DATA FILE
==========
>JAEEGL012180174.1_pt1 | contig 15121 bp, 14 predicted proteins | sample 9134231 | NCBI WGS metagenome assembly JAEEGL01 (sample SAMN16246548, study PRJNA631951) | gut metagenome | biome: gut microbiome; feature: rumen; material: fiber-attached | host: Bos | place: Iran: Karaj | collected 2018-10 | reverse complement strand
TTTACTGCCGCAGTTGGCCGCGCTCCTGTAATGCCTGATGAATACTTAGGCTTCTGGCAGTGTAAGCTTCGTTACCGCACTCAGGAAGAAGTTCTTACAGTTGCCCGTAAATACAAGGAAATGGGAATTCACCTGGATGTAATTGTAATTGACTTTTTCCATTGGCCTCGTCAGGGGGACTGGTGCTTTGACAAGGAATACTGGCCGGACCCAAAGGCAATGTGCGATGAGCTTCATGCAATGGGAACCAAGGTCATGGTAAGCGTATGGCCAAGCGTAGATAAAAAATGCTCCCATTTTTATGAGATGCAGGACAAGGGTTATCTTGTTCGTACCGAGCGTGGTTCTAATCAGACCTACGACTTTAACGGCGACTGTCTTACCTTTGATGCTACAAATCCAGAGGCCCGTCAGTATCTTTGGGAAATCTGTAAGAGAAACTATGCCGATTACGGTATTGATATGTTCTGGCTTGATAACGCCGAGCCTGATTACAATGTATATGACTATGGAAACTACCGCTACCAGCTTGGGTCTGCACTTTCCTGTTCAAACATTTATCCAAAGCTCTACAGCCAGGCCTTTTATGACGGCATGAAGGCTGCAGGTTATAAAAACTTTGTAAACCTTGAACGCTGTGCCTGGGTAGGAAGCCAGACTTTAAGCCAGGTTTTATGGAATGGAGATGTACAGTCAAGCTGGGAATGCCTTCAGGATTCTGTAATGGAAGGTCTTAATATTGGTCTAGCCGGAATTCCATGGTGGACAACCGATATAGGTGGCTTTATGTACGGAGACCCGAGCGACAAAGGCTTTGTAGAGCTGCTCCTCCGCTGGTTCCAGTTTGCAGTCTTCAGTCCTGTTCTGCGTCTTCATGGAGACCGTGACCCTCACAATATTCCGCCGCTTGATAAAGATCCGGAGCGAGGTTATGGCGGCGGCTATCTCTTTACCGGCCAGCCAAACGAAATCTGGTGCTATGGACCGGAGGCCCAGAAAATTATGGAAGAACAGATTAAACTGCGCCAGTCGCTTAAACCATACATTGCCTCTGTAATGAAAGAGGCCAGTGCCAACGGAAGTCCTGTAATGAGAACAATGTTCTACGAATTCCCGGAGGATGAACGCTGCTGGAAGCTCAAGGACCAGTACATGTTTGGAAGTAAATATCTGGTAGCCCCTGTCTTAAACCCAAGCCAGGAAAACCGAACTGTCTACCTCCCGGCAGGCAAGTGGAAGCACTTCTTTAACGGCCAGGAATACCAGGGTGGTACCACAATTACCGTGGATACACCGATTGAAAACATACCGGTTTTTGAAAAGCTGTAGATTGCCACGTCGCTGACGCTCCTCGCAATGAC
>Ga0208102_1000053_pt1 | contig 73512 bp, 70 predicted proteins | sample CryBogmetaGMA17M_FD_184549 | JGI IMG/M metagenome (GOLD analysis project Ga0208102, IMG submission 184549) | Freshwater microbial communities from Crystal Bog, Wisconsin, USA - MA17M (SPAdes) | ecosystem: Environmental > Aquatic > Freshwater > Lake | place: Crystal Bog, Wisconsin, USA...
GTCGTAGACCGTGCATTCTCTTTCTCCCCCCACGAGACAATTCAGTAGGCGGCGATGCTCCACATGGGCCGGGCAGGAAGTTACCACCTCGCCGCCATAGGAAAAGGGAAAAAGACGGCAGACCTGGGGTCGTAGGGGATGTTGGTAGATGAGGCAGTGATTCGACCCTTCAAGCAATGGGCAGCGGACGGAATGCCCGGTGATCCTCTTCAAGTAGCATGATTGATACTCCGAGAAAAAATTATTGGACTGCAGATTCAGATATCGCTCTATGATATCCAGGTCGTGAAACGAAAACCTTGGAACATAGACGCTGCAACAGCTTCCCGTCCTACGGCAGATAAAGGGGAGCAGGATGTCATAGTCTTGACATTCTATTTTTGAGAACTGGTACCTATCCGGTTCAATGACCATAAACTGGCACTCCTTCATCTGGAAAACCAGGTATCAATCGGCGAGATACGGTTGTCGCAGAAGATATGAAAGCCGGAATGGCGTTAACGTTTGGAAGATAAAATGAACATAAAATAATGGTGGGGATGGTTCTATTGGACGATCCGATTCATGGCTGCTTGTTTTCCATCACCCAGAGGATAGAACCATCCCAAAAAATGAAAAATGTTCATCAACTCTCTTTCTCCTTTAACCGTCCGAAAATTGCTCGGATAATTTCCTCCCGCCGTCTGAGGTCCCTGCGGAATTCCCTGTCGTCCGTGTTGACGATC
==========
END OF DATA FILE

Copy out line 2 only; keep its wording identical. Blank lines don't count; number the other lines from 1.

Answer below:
TTTACTGCCGCAGTTGGCCGCGCTCCTGTAATGCCTGATGAATACTTAGGCTTCTGGCAGTGTAAGCTTCGTTACCGCACTCAGGAAGAAGTTCTTACAGTTGCCCGTAAATACAAGGAAATGGGAATTCACCTGGATGTAATTGTAATTGACTTTTTCCATTGGCCTCGTCAGGGGGACTGGTGCTTTGACAAGGAATACTGGCCGGACCCAAAGGCAATGTGCGATGAGCTTCATGCAATGGGAACCAAGGTCATGGTAAGCGTATGGCCAAGCGTAGATAAAAAATGCTCCCATTTTTATGAGATGCAGGACAAGGGTTATCTTGTTCGTACCGAGCGTGGTTCTAATCAGACCTACGACTTTAACGGCGACTGTCTTACCTTTGATGCTACAAATCCAGAGGCCCGTCAGTATCTTTGGGAAATCTGTAAGAGAAACTATGCCGATTACGGTATTGATATGTTCTGGCTTGATAACGCCGAGCCTGATTACAATGTATATGACTATGGAAACTACCGCTACCAGCTTGGGTCTGCACTTTCCTGTTCAAACATTTATCCAAAGCTCTACAGCCAGGCCTTTTATGACGGCATGAAGGCTGCAGGTTATAAAAACTTTGTAAACCTTGAACGCTGTGCCTGGGTAGGAAGCCAGACTTTAAGCCAGGTTTTATGGAATGGAGATGTACAGTCAAGCTGGGAATGCCTTCAGGATTCTGTAATGGAAGGTCTTAATATTGGTCTAGCCGGAATTCCATGGTGGACAACCGATATAGGTGGCTTTATGTACGGAGACCCGAGCGACAAAGGCTTTGTAGAGCTGCTCCTCCGCTGGTTCCAGTTTGCAGTCTTCAGTCCTGTTCTGCGTCTTCATGGAGACCGTGACCCTCACAATATTCCGCCGCTTGATAAAGATCCGGAGCGAGGTTATGGCGGCGGCTATCTCTTTACCGGCCAGCCAAACGAAATCTGGTGCTATGGACCGGAGGCCCAGAAAATTATGGAAGAACAGATTAAACTGCGCCAGTCGCTTAAACCATACATTGCCTCTGTAATGAAAGAGGCCAGTGCCAACGGAAGTCCTGTAATGAGAACAATGTTCTACGAATTCCCGGAGGATGAACGCTGCTGGAAGCTCAAGGACCAGTACATGTTTGGAAGTAAATATCTGGTAGCCCCTGTCTTAAACCCAAGCCAGGAAAACCGAACTGTCTACCTCCCGGCAGGCAAGTGGAAGCACTTCTTTAACGGCCAGGAATACCAGGGTGGTACCACAATTACCGTGGATACACCGATTGAAAACATACCGGTTTTTGAAAAGCTGTAGATTGCCACGTCGCTGACGCTCCTCGCAATGAC